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Posted On: 12th Sep 2016

Challenging Drugs Stigma

A still from the film
The video shows a bowl being repaired as a metaphor for recovery

A woman who started taking drugs at the age of 13 has created a film with Fixers to break the stigma concerning different substances.


Chloe, whose real name has not been used, has chosen not to say which drugs she was addicted to.


The 25-year-old from Glasgow says: ‘I don’t want people to think that I haven’t got a problem because I was only using softer drugs, or think that because I was using harder drugs than them they can’t relate to my story.


‘I think the stigma around certain drugs, like heroin, can stop people realising they have a problem.


‘People think you’re a ‘junkie’ if you take heroin, but that if you’re just taking weed and pills and coke then you’re not.


‘It’s like saying that you never had a problem with drugs because you never took that one in particular.


‘Lots of people are recovering from addiction and moving on with their lives and that’s what matters. I hope to start a conversation about why people feel the type of drug you were taking is important.’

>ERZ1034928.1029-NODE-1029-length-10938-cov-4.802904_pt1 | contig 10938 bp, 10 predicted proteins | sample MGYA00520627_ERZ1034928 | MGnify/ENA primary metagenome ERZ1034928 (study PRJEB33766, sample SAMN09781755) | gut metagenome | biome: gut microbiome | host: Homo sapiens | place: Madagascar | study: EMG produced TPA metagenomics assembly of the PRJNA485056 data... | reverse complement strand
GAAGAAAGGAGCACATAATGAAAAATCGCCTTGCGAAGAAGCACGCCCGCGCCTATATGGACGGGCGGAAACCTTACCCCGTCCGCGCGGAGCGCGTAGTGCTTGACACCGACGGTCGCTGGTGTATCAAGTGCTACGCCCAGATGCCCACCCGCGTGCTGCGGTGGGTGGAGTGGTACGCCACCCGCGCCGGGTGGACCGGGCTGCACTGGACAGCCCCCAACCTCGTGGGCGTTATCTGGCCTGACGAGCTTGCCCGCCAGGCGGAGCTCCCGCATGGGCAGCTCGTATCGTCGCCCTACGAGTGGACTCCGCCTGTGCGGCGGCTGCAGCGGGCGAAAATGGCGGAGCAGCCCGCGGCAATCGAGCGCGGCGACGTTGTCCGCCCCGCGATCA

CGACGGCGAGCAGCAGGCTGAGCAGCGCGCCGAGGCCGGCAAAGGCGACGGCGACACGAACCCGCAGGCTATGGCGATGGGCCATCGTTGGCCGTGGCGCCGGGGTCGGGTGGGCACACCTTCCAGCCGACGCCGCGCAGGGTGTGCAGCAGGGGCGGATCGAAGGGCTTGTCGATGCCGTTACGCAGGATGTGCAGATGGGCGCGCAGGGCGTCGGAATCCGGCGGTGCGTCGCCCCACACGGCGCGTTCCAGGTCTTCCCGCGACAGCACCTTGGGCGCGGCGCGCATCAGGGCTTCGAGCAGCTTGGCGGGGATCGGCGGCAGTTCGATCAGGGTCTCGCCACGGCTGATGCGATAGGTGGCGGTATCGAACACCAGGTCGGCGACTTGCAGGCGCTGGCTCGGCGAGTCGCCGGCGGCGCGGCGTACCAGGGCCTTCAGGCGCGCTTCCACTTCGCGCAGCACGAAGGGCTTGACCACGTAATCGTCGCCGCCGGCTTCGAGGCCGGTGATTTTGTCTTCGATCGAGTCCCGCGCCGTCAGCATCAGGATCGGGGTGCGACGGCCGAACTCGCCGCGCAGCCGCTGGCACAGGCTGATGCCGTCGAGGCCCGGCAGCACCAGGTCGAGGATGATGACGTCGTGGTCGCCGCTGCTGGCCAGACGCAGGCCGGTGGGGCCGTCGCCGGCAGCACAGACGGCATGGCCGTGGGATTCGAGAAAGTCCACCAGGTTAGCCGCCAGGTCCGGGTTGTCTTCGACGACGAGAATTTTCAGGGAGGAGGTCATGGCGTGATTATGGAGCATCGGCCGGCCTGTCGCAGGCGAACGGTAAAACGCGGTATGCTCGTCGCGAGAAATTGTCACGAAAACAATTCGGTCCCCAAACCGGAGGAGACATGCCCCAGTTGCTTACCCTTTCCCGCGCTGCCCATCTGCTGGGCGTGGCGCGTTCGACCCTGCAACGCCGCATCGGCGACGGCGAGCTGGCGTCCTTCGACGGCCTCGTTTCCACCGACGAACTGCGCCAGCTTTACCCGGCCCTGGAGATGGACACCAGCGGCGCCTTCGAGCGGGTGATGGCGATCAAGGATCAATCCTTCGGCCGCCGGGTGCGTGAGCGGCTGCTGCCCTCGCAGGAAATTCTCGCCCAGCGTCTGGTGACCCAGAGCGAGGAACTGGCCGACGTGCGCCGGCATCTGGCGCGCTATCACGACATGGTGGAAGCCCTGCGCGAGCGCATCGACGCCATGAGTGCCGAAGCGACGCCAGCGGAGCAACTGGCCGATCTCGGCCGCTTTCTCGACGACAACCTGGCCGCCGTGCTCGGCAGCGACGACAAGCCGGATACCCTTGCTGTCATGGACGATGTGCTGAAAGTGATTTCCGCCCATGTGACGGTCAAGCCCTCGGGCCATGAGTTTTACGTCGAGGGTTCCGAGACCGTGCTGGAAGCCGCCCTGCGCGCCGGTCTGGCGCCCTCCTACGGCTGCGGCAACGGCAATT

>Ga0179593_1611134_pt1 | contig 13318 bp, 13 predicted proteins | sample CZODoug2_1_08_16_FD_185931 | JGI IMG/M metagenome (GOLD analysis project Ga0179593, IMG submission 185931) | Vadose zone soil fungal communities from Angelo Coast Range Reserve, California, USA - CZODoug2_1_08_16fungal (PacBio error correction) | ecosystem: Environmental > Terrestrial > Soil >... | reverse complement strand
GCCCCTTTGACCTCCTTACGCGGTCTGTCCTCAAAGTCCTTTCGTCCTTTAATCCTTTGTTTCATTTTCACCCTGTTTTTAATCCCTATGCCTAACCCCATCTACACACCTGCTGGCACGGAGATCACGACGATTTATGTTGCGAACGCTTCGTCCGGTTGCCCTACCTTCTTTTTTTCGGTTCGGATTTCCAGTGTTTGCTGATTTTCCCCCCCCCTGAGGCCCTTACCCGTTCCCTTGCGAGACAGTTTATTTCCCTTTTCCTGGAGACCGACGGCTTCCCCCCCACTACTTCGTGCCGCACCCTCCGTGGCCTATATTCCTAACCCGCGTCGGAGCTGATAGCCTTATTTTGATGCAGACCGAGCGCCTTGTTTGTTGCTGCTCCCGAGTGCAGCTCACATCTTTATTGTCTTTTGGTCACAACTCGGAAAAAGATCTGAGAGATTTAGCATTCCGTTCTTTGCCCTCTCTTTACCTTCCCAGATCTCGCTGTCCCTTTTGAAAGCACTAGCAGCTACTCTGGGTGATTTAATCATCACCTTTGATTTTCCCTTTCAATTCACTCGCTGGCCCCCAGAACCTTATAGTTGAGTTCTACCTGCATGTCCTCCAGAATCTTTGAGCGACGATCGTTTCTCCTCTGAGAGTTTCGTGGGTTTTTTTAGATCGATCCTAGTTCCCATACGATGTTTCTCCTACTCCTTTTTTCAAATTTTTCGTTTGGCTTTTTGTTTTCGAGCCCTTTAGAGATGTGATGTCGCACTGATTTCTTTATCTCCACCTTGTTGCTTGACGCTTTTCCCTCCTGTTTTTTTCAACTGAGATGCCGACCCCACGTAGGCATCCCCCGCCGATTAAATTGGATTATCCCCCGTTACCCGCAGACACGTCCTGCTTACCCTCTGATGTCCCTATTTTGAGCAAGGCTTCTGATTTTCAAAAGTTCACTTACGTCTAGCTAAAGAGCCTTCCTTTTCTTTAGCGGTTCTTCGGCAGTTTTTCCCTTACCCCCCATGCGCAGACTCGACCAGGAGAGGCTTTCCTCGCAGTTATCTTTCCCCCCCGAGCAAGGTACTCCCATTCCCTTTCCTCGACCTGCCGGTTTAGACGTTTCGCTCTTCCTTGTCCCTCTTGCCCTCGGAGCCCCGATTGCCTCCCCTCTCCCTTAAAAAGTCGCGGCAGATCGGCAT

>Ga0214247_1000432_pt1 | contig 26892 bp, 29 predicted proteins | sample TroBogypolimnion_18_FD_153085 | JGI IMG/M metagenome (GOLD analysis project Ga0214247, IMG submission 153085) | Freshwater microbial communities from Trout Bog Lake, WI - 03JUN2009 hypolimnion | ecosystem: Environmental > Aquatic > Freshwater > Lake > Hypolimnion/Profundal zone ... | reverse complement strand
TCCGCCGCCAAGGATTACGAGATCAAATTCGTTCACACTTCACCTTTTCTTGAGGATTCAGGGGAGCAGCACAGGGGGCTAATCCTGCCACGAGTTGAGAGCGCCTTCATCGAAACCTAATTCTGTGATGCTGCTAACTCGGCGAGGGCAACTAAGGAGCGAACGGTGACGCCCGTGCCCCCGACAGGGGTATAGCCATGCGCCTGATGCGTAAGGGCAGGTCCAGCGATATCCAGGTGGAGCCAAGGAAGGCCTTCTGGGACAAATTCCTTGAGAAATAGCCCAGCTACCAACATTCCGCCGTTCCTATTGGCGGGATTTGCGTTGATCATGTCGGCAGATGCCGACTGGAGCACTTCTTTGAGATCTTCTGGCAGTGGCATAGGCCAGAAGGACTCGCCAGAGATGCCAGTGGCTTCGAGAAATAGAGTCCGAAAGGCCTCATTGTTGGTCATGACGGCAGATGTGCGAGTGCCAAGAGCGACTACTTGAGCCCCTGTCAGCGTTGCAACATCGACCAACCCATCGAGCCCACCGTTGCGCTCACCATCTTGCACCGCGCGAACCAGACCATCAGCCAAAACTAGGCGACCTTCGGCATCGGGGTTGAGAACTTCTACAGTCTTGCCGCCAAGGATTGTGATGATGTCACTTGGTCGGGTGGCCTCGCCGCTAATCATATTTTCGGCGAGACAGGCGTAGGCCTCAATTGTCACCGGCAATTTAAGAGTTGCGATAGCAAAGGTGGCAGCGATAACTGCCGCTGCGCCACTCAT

Chloe began taking drugs because of a difficult home life.



She says: ‘My mum was addicted to drugs and I suffered physical, mental and verbal abuse. I experienced neglect and I had to learn to look after myself.


‘Drugs made it easier to zone out and not be as affected by what was happening. They were a way of hiding the feelings that I couldn’t cope with.’


After leaving school she enrolled in a college course, started working in retail and living independently, but continued to take drugs.


She says: ‘I thought I was doing okay because I was working and studying and paying my rent, but I wasn’t.


‘I couldn’t go to work without using something and come back without using something. I was taking a range of drugs and alcohol but still thought I was doing well.’


Things came to a head when Chloe was arrested last year.


She says: ‘I was genuinely suicidal and hit rock bottom. I knew I had to do something, so I went to a doctor and got help for my mental health.


‘I was referred to community rehab by my community practice nurse.’


She hopes to show her film to other young people who may be struggling with addiction.


She says: ‘I want to show people there isn’t only one drug that you can be addicted to and if you have a problem then help is available.’

To find other resources on this topic, and watch Fixers films, click on the image below.


Author: Molly Kersey


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